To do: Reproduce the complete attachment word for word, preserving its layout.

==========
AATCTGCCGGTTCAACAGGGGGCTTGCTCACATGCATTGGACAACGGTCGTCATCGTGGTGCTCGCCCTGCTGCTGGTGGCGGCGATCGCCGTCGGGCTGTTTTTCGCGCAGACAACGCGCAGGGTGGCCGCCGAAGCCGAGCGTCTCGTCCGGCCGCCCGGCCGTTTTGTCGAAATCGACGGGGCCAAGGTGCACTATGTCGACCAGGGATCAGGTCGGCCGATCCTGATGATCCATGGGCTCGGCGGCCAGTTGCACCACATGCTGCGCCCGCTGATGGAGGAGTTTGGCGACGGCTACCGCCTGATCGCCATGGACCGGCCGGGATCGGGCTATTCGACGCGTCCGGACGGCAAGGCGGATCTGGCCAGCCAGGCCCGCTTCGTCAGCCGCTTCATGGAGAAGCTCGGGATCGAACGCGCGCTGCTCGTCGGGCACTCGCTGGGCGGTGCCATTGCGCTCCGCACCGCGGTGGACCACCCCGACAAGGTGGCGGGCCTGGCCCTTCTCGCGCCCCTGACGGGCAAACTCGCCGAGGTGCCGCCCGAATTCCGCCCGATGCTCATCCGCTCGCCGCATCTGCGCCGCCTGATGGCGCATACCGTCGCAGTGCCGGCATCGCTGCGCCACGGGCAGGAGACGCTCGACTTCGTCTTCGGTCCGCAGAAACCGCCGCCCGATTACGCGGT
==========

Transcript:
AATCTGCCGGTTCAACAGGGGGCTTGCTCACATGCATTGGACAACGGTCGTCATCGTGGTGCTCGCCCTGCTGCTGGTGGCGGCGATCGCCGTCGGGCTGTTTTTCGCGCAGACAACGCGCAGGGTGGCCGCCGAAGCCGAGCGTCTCGTCCGGCCGCCCGGCCGTTTTGTCGAAATCGACGGGGCCAAGGTGCACTATGTCGACCAGGGATCAGGTCGGCCGATCCTGATGATCCATGGGCTCGGCGGCCAGTTGCACCACATGCTGCGCCCGCTGATGGAGGAGTTTGGCGACGGCTACCGCCTGATCGCCATGGACCGGCCGGGATCGGGCTATTCGACGCGTCCGGACGGCAAGGCGGATCTGGCCAGCCAGGCCCGCTTCGTCAGCCGCTTCATGGAGAAGCTCGGGATCGAACGCGCGCTGCTCGTCGGGCACTCGCTGGGCGGTGCCATTGCGCTCCGCACCGCGGTGGACCACCCCGACAAGGTGGCGGGCCTGGCCCTTCTCGCGCCCCTGACGGGCAAACTCGCCGAGGTGCCGCCCGAATTCCGCCCGATGCTCATCCGCTCGCCGCATCTGCGCCGCCTGATGGCGCATACCGTCGCAGTGCCGGCATCGCTGCGCCACGGGCAGGAGACGCTCGACTTCGTCTTCGGTCCGCAGAAACCGCCGCCCGATTACGCGGT